Meanwhile, I could write more on LTE since it seems to be capturing everyone's interest of late. But I think LTE will be slow to roll out. I don't think that either Verizon or AT&T is going to go full bore with LTE in 2009 or 2010 in the United States. There is still a lot of life left in UMTS/HSPA, HSPA+ and EV-DO Rev A and B. It will take time to get LTE devices into the market, and even then, I think LTE will be used only where there is an issue with network capacity. Add to this that femto cells are coming on strong and I really don't expect to see LTE being a major portion of anyone's network until 2012 or so.
Then there is Intel. For some reason, Intel is still talking about a combination WiMAX/LTE chip and I have heard from inside the company that Clearwire might want to add LTE to its WiMAX sites so it can provide both WiMAX and LTE. Well, that might make sense except for one thing. If LTE is going to be a slow roll-out in the United States and elsewhere, having a combination WiMAX and LTE network makes little if any sense unless large population areas are covered. Why? Because AT&T will be providing voice on GSM and data on UMTS and LTE, which means that the chipsets in devices sold on AT&T's network will have all of these capabilities built in and the networks will be able to move customers from EDGE to UMTS to LTE and back again as they move through various parts of the nation. Verizon will be able to do the same thing with CDMA 1X/EV-DO and LTE. This means that in order to be competitive, Clearwire will have to use Sprint's CDMA and EV-DO network along with WiMAX and LTE. If Intel's only offering is a WiMAX/LTE chipset and a second chipset with CDMA capabilities is needed, I don't think Intel will sell many WiMAX/LTE chips.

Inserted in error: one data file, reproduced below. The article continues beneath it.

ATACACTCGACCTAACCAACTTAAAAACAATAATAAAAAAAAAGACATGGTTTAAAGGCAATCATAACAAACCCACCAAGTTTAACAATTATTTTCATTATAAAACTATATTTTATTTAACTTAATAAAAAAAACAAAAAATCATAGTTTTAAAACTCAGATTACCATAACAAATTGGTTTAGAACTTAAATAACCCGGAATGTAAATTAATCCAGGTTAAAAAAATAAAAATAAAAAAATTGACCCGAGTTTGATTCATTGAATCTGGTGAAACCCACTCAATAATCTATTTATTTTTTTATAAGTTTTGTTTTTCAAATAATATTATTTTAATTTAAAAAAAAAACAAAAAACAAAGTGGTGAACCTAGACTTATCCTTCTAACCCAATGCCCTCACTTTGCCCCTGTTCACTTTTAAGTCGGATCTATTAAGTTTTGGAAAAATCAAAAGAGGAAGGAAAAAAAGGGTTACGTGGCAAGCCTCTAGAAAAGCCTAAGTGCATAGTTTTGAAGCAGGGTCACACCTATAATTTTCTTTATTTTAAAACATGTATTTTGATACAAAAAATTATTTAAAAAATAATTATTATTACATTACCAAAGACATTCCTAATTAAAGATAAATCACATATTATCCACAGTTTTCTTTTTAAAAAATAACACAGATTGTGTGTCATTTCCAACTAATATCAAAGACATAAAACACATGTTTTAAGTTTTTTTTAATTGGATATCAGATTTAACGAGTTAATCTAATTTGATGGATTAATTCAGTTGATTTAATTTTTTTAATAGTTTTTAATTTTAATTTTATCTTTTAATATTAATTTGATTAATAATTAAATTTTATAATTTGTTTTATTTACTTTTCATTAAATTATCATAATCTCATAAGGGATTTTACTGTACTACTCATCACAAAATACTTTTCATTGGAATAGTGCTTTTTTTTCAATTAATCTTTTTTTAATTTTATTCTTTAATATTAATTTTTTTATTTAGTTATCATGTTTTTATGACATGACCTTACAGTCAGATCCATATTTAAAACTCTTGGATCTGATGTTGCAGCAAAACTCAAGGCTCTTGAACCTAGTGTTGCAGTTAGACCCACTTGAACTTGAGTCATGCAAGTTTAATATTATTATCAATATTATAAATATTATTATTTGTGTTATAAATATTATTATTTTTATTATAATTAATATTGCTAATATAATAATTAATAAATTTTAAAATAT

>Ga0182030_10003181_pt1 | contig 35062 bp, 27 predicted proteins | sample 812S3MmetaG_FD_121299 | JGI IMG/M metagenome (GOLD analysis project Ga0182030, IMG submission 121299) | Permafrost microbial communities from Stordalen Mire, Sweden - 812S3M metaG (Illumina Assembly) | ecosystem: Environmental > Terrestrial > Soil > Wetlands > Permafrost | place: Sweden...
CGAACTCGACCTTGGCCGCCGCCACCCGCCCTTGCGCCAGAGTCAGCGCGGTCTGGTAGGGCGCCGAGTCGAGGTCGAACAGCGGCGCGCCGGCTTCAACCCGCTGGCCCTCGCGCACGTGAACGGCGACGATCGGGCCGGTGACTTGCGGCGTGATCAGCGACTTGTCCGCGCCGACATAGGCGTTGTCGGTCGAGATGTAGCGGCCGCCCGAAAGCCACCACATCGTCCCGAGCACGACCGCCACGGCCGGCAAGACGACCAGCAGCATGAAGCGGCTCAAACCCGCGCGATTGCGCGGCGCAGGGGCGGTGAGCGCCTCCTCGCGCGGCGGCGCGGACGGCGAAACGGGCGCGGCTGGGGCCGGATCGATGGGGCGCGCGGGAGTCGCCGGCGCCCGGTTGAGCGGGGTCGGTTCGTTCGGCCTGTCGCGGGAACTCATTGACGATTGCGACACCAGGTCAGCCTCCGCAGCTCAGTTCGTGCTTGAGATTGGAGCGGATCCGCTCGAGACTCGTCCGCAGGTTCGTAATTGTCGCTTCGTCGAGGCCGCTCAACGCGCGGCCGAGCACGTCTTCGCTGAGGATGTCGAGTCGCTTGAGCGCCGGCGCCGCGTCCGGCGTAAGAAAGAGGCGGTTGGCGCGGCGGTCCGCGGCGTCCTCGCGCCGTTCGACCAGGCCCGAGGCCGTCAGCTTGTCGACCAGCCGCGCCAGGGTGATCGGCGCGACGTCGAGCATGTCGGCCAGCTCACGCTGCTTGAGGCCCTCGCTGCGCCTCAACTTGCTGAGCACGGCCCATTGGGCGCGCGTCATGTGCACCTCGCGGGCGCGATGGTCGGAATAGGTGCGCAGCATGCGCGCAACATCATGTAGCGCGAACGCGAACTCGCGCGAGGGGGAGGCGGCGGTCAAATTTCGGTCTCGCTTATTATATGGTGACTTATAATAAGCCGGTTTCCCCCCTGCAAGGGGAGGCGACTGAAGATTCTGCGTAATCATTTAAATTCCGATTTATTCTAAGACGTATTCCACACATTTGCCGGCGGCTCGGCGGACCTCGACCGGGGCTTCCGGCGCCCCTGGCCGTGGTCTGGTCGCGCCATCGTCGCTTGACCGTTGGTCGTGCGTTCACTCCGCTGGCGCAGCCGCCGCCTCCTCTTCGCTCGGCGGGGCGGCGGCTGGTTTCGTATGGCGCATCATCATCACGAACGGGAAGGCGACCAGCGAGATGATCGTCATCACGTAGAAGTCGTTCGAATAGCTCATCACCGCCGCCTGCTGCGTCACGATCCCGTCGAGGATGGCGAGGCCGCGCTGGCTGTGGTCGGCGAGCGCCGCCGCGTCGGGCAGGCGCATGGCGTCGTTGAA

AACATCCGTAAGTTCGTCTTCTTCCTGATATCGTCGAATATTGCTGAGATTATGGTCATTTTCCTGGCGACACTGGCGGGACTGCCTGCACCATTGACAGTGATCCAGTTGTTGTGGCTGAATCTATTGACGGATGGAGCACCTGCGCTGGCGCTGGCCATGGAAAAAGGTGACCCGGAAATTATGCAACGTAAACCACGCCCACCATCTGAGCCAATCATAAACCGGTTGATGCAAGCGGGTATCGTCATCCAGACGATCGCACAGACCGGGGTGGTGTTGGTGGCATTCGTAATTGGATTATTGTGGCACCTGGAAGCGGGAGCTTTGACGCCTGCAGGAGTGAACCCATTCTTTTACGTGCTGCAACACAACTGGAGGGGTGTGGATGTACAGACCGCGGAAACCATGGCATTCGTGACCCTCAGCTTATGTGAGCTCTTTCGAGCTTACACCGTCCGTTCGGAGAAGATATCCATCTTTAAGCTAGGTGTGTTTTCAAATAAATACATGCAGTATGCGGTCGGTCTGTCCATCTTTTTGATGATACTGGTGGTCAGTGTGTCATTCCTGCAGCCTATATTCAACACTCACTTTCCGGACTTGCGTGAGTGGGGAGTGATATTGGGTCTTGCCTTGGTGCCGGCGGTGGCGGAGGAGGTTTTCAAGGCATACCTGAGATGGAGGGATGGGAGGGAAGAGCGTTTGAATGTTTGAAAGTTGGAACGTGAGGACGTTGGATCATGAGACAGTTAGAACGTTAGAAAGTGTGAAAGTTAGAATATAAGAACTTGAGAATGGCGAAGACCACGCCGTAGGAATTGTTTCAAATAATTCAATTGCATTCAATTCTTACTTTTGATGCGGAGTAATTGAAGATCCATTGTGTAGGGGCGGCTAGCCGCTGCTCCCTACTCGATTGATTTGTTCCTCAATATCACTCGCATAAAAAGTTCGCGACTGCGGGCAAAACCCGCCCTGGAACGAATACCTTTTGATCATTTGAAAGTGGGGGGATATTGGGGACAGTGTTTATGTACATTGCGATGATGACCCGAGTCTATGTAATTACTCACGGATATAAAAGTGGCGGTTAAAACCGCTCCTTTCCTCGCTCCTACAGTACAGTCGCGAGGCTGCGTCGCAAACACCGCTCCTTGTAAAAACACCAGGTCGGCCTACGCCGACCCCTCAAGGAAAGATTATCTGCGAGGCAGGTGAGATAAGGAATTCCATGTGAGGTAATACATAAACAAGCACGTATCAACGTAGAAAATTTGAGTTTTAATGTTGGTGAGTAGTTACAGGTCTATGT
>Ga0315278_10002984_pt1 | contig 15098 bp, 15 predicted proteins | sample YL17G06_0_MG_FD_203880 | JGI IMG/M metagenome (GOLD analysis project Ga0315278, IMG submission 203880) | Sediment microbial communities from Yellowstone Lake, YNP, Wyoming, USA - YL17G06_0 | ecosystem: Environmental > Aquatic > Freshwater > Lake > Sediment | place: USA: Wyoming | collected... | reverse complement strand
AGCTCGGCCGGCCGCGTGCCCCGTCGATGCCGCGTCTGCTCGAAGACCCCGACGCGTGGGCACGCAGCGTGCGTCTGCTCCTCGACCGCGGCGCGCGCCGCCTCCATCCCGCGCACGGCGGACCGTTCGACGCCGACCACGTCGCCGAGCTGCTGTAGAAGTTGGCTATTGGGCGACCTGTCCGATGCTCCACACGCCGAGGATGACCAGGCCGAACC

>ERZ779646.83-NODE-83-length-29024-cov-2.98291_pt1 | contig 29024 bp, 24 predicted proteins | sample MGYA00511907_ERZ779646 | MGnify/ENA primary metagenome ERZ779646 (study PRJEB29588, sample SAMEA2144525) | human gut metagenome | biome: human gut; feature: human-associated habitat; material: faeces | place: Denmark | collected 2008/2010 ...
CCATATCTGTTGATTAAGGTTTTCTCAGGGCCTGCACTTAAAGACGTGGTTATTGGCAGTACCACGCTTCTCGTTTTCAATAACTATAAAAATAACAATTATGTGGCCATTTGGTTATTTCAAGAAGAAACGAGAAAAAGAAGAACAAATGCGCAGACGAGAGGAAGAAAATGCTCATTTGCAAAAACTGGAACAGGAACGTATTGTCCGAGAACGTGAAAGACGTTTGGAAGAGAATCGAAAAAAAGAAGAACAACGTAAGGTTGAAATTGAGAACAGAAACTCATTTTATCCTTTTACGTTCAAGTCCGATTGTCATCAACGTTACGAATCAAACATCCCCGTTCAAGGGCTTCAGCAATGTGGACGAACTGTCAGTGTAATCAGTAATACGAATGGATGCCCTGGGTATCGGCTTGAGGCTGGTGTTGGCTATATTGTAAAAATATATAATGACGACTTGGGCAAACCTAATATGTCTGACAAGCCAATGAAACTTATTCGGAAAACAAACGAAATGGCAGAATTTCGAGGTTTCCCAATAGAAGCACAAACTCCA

There has been more talk about the wireless Internet. As you must know by now, I don't believe in providing the desktop Internet experience on a handheld or pocketable device. Short-term experiences with the iPhone are not a true measure of this concept. People will use the Internet as they have for a while and then grow tired of it. At some point, we will have a smarter, more user-friendly Internet that can be delivered with less bandwidth because it will be smarter. I think we have to live through the wireless Internet first, but once we have learned how to deliver this real wireless Internet experience, it will work so well we will also want it on our desktops. Today we can sample this experience on our desktop by combining information from several websites into a single view, and being able to book a flight, a hotel and rent a car all from one site. Next we will be able to enter all of this information in our calendar and have it updated in real time, including monitoring the traffic on our route to the airport and advising us if we need to leave earlier than we planned, or even monitoring the lines at the TSA check points at the airport to make sure we will be prepared for any delays.